All ETDs from UAB

Advisory Committee Chair

Elliot J Lefkowitz

Advisory Committee Members

Thomas P Atkinson

Zechen Chong

Karin M Hardiman

Lewis Zhichang Shi

Document Type

Dissertation

Date of Award

2023

Degree Name by School

Doctor of Philosophy (PhD) Heersink School of Medicine

Abstract

Understanding the molecular features underlying cancer health differences is crucial for developing effective therapeutic strategies. Multi-omics data analysis, integrating various molecular layers such as genomics, transcriptomics, epigenomics, proteomics, and metabolomics, provides a comprehensive approach to characterize the molecular landscape of cancer differences. By integrating diverse omics data, researchers can identify genetic variations, gene expression patterns, epigenetic modifications, and protein alterations that contribute to differences in cancer progression, and treatment response. These molecular features can serve as potential biomarkers for predicting patient outcomes and guiding personalized treatment strategies. Furthermore, multi-omics data analysis enables the identification of molecular subtypes specific to different populations, highlighting the heterogeneity of cancer and facilitating targeted therapies. Previous studies have unveiled the molecular characterization of cancer variations based on factors such as race/ethnicity, age, and gender. However, the molecular features of cancer differences among other factors have not been studied at the molecular level. Further research is necessary to comprehensively unravel the molecular features and mechanisms driving cancer differences across these additional factors, ultimately develop targeted interventions and address cancer differences effectively. iv The thesis presents a new framework for the comprehensive characterization of molecular differences in cancer with diverse factors. (i) molecular differences between cancer patients with normal weight and excess body fat. (ii) molecular differentiation between complete and incomplete responders to Neoadjuvant therapy in rectal cancer. In chapter 2, the content focuses on investigating the molecular characterizations of 14 cancer types with different body fat. We identify molecular alterations and pathways associated with overweight/obesity after balancing the other confounding factors. These include overweight/obesity-biased somatic mutations in cancer driver genes, copy number variations, alterations in DNA methylation patterns, dysregulated gene expression profiles, and immune cell infiltrations. In chapter 3, the content focuses on molecular characterizations of rectal cancer divergences in response to Neoadjuvant chemoradiation therapy. We explore the genomic and transcriptomic determinants of response to Neoadjuvant therapy (nCRT) in rectal cancer. The molecular characteristics classify subsets of rectal cancer with incomplete response to nCRT that display distinct molecular features. These differentiations underscore the need for tailored approaches to cancer management, considering the unique molecular characteristics of each patient subgroup. Finally, I summarize our contributions and demonstrate further directions in integrating multi-omics data for molecular characterizations to gain deeper insights into the molecular mechanisms driving cancer. These findings have significant implications for advancing cancer research, diagnostics, and therapeutics.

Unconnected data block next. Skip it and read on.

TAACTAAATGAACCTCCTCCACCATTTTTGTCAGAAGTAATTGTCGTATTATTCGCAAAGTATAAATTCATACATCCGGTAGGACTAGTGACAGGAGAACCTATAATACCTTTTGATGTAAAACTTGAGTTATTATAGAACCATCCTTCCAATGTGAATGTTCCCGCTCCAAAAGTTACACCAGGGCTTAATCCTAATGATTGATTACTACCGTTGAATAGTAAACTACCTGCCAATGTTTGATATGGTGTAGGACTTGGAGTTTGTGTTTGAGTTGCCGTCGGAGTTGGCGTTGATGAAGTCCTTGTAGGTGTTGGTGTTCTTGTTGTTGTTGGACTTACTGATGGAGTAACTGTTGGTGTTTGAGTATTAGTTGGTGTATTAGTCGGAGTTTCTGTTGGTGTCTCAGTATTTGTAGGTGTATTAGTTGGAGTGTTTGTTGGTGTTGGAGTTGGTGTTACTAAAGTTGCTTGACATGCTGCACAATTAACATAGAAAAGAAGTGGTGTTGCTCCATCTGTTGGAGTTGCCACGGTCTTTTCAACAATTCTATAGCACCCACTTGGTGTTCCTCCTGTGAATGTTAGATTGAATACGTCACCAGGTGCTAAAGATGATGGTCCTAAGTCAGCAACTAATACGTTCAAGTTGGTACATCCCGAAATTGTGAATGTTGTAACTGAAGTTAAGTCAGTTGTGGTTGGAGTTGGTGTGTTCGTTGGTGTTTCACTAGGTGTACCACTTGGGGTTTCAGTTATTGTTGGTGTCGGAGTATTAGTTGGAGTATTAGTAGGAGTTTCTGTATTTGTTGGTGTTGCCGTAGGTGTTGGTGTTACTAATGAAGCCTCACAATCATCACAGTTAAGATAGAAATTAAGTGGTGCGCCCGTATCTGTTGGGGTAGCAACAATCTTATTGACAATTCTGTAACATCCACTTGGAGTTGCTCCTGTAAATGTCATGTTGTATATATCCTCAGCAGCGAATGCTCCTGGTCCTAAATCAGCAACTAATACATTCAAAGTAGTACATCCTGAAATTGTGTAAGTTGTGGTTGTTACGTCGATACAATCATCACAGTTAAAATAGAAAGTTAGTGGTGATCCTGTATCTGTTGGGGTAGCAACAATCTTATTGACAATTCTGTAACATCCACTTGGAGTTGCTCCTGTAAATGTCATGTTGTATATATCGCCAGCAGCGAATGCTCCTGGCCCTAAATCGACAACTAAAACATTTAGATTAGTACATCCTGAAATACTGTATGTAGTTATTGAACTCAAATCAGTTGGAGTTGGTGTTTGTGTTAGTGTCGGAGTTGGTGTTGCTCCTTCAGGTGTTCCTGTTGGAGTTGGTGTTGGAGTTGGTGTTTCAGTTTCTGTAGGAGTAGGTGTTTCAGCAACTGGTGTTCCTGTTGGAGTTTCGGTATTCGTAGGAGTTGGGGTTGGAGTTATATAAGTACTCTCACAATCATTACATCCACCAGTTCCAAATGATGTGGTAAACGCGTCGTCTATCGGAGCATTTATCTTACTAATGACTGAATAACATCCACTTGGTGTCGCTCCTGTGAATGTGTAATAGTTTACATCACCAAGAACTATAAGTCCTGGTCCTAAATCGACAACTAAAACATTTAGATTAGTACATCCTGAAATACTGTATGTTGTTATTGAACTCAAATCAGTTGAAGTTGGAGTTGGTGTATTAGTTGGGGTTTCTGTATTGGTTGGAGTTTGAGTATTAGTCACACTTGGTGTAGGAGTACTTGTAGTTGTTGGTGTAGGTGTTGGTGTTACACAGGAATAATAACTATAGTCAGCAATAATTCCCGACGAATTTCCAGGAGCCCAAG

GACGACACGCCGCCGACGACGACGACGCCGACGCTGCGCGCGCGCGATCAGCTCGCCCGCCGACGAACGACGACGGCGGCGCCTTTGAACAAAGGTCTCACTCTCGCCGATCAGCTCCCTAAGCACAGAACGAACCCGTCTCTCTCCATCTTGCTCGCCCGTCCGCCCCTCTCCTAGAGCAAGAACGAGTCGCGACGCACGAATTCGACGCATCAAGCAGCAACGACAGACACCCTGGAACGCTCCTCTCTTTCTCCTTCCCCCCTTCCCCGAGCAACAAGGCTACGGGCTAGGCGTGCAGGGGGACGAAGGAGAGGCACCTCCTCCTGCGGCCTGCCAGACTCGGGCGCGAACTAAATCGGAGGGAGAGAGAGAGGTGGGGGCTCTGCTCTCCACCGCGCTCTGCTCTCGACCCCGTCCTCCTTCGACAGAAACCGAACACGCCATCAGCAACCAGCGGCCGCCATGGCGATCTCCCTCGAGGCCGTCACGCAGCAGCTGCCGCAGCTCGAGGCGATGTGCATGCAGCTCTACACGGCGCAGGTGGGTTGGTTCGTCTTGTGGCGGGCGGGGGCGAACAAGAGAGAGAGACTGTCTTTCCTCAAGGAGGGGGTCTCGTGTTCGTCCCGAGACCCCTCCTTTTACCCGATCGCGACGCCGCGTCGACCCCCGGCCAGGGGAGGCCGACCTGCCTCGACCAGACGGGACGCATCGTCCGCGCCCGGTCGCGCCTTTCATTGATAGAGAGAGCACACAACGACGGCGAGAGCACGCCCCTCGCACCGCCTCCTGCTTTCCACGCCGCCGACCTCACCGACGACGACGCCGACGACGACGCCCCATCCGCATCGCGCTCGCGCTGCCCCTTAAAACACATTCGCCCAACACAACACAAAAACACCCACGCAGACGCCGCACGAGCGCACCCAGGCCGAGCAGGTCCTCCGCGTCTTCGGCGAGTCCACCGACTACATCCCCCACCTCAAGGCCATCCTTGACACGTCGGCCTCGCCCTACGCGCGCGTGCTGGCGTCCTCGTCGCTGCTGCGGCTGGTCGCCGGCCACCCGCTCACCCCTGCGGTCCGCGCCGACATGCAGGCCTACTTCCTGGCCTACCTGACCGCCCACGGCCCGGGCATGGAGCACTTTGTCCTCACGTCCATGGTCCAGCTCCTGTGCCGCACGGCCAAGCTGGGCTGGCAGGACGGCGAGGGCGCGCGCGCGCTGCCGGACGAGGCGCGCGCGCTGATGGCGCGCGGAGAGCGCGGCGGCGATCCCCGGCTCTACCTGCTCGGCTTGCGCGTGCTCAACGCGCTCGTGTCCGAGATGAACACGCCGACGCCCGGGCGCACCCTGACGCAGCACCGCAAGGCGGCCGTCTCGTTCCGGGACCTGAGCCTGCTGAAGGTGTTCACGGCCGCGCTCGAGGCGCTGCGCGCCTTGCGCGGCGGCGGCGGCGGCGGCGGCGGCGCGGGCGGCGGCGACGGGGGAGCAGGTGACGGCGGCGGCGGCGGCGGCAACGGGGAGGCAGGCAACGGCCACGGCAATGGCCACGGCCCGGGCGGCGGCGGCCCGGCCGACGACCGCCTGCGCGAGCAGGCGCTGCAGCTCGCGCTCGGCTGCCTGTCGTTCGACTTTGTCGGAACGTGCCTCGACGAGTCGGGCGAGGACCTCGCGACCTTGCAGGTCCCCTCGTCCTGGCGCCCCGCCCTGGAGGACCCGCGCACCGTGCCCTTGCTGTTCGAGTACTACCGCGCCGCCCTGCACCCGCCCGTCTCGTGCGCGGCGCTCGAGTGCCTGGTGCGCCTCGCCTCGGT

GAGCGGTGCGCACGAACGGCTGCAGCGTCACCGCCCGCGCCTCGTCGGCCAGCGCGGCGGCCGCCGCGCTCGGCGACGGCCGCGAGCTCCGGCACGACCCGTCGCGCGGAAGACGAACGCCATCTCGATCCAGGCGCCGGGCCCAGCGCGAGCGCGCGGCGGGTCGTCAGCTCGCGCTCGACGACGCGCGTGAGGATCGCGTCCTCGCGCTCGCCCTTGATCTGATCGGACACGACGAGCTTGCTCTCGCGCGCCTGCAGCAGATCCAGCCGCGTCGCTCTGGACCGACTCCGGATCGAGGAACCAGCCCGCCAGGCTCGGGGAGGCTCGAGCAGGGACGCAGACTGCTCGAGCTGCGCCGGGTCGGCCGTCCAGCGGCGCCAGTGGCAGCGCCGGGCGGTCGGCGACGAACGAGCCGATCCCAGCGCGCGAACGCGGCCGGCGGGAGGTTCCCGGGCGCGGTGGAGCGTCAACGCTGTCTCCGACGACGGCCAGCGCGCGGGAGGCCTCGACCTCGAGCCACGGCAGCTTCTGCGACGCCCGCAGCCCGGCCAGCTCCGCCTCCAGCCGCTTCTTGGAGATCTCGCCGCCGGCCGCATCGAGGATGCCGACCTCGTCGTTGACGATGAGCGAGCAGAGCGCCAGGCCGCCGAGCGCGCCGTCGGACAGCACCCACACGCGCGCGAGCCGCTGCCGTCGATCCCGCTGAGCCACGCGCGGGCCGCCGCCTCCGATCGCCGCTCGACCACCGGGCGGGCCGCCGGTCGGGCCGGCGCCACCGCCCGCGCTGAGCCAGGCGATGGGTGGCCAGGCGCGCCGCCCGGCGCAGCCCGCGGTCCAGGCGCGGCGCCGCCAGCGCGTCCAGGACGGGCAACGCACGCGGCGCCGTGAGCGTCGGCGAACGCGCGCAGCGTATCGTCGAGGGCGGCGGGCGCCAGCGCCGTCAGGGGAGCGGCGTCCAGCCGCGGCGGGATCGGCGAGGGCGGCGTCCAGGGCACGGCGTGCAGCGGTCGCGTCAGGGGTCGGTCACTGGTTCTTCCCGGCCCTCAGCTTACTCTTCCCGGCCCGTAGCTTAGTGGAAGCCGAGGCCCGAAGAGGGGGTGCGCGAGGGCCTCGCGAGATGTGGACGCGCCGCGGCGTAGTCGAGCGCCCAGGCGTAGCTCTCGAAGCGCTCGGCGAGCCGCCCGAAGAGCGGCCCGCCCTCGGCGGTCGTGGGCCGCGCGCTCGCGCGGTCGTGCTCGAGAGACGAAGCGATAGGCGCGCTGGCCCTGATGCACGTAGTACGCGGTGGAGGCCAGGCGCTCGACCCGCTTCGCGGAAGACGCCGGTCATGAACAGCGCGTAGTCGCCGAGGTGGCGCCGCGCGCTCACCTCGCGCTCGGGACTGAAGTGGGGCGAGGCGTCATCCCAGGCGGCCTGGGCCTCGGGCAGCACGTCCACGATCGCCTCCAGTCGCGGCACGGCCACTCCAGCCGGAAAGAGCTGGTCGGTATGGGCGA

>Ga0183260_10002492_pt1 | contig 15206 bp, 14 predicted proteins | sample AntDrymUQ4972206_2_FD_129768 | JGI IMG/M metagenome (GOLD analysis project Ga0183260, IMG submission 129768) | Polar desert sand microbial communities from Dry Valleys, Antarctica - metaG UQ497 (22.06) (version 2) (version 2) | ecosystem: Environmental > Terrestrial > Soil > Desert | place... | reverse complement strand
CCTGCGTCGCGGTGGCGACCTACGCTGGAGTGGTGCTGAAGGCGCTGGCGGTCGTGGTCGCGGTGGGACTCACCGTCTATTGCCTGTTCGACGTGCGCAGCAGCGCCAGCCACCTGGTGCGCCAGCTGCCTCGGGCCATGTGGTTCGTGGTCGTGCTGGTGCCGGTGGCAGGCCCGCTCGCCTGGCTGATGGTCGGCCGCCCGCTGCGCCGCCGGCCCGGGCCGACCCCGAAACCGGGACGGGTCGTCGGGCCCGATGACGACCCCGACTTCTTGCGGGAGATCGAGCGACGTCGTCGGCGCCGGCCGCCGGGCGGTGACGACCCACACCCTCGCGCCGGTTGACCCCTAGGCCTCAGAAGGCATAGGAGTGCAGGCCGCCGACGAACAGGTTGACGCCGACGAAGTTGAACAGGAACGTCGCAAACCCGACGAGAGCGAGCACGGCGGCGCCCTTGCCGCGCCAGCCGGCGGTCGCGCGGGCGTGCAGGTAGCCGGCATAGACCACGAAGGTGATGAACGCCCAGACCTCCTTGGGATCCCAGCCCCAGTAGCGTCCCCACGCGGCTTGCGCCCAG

Available for download on Friday, March 01, 2024

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